Shavuot or the “Feast of Weeks” in Judaism commemorates the single most important event in Jewish history – the giving of the Torah at Mount Sinai. Christians consider that the First Covenant.
Shavuot is one of the three great pilgrimage feasts where all went to Jerusalem. It also marks the all-important wheat harvest in the Land of Israel (Exodus 34:22) Shavuot occurs on the 6th of Sivan, the culmination of a seven-week period. From the end of Passover, the counting of the Omer occurs, which is the counting of 50 days from the first day of Passover. It signifies the preparation and anticipation leading up to the Sinai experience.
Three millennia ago, after leaving Egypt on the day of Passover, the Jews travelled into the Sinai desert. There, the entire Jewish nation – 3 million men, women and children – directly experienced divine revelation:
The giving of the Torah was an event of awesome proportions that indelibly stamped the Jewish nation with a unique character, faith and destiny. And in the 3,300 years since, the Torah’s ideals – monotheism, justice, responsibility – have become the moral basis for Western civilization.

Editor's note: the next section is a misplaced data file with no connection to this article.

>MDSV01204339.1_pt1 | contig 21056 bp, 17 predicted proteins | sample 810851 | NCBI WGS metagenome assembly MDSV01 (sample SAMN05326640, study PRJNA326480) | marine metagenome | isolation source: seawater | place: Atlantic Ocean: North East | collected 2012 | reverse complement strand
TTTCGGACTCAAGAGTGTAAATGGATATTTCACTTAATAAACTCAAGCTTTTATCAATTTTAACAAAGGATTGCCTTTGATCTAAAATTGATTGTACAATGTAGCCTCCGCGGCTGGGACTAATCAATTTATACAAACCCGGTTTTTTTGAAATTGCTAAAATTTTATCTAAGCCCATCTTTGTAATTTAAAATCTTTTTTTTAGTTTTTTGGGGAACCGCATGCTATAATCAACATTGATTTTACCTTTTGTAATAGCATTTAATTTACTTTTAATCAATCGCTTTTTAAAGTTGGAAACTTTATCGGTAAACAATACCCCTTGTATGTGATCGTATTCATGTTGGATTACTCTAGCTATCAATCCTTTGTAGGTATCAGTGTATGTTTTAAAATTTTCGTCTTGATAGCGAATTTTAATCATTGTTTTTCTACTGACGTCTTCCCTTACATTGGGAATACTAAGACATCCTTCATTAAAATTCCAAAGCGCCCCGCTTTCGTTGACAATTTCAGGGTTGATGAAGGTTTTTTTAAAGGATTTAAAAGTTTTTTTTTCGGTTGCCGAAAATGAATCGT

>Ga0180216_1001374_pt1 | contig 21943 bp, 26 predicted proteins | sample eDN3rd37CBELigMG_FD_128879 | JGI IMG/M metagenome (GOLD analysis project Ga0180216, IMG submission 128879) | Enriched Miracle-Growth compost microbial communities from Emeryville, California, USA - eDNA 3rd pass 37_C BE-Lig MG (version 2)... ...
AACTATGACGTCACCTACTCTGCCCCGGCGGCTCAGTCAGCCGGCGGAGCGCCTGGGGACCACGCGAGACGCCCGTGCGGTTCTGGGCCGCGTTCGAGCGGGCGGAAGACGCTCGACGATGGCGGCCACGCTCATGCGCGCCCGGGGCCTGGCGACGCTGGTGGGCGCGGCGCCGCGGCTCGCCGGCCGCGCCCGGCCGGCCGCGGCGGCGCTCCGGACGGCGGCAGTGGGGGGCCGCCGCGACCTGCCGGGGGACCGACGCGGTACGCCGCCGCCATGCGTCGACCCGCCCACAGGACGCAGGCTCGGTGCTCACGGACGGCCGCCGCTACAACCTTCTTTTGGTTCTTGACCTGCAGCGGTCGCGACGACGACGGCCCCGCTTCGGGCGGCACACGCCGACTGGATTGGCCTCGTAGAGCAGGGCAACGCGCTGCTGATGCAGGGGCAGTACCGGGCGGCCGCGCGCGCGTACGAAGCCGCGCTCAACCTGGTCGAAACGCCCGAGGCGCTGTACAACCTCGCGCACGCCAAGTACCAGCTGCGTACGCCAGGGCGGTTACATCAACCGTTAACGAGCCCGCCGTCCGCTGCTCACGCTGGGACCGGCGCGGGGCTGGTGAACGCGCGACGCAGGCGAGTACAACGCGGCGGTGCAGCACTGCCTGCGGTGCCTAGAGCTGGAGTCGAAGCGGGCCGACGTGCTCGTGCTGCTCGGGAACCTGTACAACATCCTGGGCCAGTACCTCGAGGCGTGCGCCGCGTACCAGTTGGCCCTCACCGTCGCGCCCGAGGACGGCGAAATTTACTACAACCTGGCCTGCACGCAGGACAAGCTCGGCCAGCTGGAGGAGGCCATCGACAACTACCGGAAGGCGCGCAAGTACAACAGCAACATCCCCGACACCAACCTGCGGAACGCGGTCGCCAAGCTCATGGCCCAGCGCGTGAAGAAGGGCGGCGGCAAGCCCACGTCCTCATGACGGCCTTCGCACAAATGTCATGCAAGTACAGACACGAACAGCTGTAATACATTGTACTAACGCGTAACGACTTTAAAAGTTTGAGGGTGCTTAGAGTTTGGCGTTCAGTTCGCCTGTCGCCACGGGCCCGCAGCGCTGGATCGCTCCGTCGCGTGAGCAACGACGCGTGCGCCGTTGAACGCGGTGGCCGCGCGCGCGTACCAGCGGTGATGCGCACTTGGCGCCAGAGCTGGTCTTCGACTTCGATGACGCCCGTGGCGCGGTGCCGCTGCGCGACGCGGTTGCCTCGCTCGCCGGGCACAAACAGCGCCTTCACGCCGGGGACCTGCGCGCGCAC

Shavuot in Greek is "Pentecost," the Greek word means "the holiday of 50 days." Some religious Jews seem to think that their Shavuot has no relation to our Christian Pentecost but they are wrong. God deliberately chose to give the Second Covenant on the anniversary of the First one. We will celebrate the Christian Pentecost, the Second Covenant, the giving of the Holy Spirit on Sunday. It is ironic that Shavuot is such a little-known holiday, among secular Jews and yet is hugely celebrated among Christians. But the giving of the first Covenant is also of importance, because without it, civilisation as we know it would never have existed and I hate to think what our societies would look like without the moral basis of the law. Besides without the first Covenant there would not have been a second one, and I thank God for the Grace of the Holy Spirit.